8 p.m.: Have dinner at a restaurant in Colaba. For a lively hangout place with a jukebox and beer, choose Cafe Mondegar (Metro House, near Regal Cinema, Colaba Causeway). If you'd prefer fine-dining global cuisine, The Table (Kalapesi Trust Building, opposite Dhanraj Mahal, below Hotel Suba Palace, Colaba) is recommended. Imbiss Meating Joint (3 Pipewala Building, opposite Camy Wafers, 4th Pasta Lane, Colaba) is a hidden gem that specializes in German cuisine and exotic meat dishes. Otherwise, Delhi Darbar (10/14 Holland House, Colaba Causeway) is popular for north Indian cuisine.
10 p.m.: Don't feel like sleeping? Have a nightcap at The Bar Stock Exchange (22 MB Marg, Apollo Hotel, behind Regal Cinema, Colaba), where the prices of drinks fluctuate according to demand. Or, try the trendy Colaba Social (24 Glen Rose Building, BK Boman Behram Marg, behind Taj Mahal Hotel, Colaba),
8 a.m.: Begin the day by going on Khaki Tours' Fort Ride Urban Safari to explore Mumbai's heritage precinct. This unique 15-kilometer, 2.5-hour trip in an open-top jeep commences at the Town Hall and covers more than 100 heritage buildings.
11:30 a.m.: Be at Churchgate Railway Station to see the famous dabba-walas in action. They exit the station between 11.30 a.m. and noon, carrying large trays of tiffins with food that will be delivered to Mumbai's office workers.
Noon: Take a cab to the Kala Ghoda Art Precinct about 10 minutes away, and have lunch at one of the many restaurants there. Trishna (7 Saibaba Road, Kala Ghoda) serves some of the best south Indian coastal cuisine in Mumbai. Khyber (145, M.G. Road, Kala Ghoda) has won awards for its Northwest Frontier dishes and has regal Afghan-inspired interiors. If you're feeling really hungry, try the traditional vegetarian thali (platter) at Chetana (34 K Dubash Marg, Kala Ghoda). Alternatively, cool Kala Ghoda Cafe (Bharthania Building A Block, 10 Ropewalk Lane, opposite Trishna restaurant, Kala Ghoda) is ideal for a light bite and coffee or specialty teas. For healthy gourmet food dine at The Pantry (Yeshwant Chambers, Military Square Lane, near Trishna restaurant, Kala Ghoda) or The Nutcracker (Modern House, Dr. V.B. Gandhi Marg, opposite One Forbes Building, Kala Ghoda).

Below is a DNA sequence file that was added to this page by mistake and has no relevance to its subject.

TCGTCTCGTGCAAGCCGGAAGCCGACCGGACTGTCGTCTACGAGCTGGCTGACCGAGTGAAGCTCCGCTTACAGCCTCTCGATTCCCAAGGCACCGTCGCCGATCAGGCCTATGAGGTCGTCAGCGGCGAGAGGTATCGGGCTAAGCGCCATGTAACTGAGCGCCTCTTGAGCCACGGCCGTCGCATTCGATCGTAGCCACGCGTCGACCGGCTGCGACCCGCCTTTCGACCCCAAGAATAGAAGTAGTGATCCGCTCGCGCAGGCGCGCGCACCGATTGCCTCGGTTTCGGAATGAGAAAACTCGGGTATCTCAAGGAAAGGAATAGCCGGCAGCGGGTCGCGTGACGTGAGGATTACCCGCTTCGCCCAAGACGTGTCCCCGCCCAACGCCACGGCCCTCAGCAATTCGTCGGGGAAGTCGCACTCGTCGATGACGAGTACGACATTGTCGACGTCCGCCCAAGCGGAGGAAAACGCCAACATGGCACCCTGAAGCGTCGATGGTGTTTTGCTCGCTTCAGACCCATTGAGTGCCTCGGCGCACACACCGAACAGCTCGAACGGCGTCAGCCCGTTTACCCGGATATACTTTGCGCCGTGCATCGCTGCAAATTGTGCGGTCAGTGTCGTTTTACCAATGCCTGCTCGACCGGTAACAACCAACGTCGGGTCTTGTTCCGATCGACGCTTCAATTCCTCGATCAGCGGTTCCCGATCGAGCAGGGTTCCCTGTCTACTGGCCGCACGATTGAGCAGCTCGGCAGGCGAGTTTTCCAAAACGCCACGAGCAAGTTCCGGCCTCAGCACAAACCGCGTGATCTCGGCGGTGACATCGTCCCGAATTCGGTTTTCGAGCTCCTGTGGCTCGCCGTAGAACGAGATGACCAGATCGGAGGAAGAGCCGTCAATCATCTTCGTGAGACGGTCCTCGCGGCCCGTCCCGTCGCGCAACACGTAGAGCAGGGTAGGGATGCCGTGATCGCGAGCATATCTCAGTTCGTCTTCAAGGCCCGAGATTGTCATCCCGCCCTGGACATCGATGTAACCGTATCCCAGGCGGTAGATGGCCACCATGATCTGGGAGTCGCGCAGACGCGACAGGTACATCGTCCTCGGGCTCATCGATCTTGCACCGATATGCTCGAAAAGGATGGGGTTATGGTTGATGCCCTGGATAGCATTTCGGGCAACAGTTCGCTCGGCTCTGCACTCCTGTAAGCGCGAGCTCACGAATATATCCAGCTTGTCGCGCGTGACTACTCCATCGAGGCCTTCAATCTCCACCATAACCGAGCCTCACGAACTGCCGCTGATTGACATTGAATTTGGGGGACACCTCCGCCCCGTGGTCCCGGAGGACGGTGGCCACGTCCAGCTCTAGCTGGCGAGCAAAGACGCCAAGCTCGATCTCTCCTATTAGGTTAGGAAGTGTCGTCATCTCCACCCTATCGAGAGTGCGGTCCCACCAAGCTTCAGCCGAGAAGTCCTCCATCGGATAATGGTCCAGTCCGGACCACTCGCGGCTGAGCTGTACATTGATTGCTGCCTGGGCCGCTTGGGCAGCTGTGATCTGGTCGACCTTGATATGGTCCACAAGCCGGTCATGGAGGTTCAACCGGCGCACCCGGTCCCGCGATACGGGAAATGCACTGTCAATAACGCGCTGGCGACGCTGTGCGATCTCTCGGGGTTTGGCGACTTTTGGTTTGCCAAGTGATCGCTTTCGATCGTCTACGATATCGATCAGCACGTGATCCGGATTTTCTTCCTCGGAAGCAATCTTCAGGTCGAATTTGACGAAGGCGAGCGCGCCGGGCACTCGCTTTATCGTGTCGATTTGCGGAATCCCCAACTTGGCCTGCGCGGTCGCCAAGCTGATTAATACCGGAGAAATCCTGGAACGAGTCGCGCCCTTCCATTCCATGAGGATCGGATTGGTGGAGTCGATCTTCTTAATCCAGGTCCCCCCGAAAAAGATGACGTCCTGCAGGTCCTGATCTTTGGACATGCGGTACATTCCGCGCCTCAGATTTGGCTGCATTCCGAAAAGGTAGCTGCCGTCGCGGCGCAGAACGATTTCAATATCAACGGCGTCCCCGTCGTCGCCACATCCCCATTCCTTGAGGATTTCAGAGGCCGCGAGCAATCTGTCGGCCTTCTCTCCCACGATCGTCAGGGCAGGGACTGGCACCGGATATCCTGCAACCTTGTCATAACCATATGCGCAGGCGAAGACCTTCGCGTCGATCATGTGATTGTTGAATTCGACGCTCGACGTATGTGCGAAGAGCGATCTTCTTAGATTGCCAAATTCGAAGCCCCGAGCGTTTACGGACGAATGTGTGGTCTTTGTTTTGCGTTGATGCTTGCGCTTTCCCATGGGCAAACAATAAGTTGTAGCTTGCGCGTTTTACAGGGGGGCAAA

1:30 p.m.: Spend the afternoon exploring Kala Ghoda. If you're interested in art, don't miss the Jehangir Art Gallery, Museum Gallery, and National Gallery of Modern Art (tickets are 500 rupees for foreigners and 20 rupees for Indians. Open until 6 p.m. except Mondays). Tea lovers must visit the Sancha Tea Boutique (Store 2A, 11A Machinery House, opposite Trishna restaurant, Kala Ghoda). Kulture Shop (9 Examiner Press, 115 Nagindas Master Road, Kala Ghoda) sells funky products by leading Indian graphic artists. The handwoven Indian clothing and textiles at Fab India (137 Jeroo Building, M.G. Road, Kala Ghoda) are popular. You can also easily fill in a few hours at the extensive Chhatrapati Shivaji Maharaj Vastu Sangrahalaya, formerly the Prince of Wales Museum (tickets are 500 rupees for foreigners and 85 rupees for Indians. Open until 6 p.m. except Mondays). It has incredible Indo-Saracenic architecture.
8 a.m.: Visit Mumbai's dhobi ghat (next to Mahalaxmi railway station, Doctor E Moses Rd, Mahalaxmi, central south Mumbai) to see the morning washing activity. This massive open-air laundry was founded in 1890 and is the largest in the world. It's even earned a mention in the Guinness Book of Records! Tourists can go inside and take photos by paying a small fee to one of the local guides at the entrance.
9 a.m.: Walk 30 minutes or take a cab to Haji Ali Dargah (Dargah Road, Haji Ali, central south Mumbai), situated in the ocean off the coast of Mumbai. This 15th century mosque and tomb contains the body of wealthy Muslim merchant and Sufi saint Pir Haji Ali Shah Bukhari, who built it after a trip to Mecca inspired him to change his life. If the tide is low, you can follow the path out to it.
10 a.m.: Grab a fresh juice from Haji Ali Juice Center and take a cab to Banganga Tank (Walkeshwar Road, Teen Batti, Malabar Hill, south Mumbai), via Pedder Road. Look out for Antilia, the towering uber-luxury residence of Indian businessman Mukesh Ambani, chairman of Reliance Industries. It has more than 20 floors, and is thought to have cost $1-2 billion to construct.
10:30 a.m.: Explore Banganga Tank, the oldest continually inhabited place in Mumbai, which is now surrounded by modern high-rise apartment buildings. It's a good idea to go on a guided walk of the area to learn about it. Or, if you'd like to spend more than two hours there, Khaki Tours' Banganga Parikrama walk is excellent and in-depth.
12:30 p.m.: Stop by the Babu Amichand Panalal Adishwarji Jain temple (Ridge Road, Walkeshwar, Malabar Hill, south Mumbai) and marvel over its ornate sculptures and paintings. The temple, constructed in 1904, also has two colorful stone elephants flanking its entrance.
1 p.m.: Have a tasty and inexpensive vegetarian south Indian lunch at Dakshinayan (Walkeshwar Road, near Ridge Road intersection, Walkeshwar, Malabar Hill, south Mumbai), only a few minutes away on foot.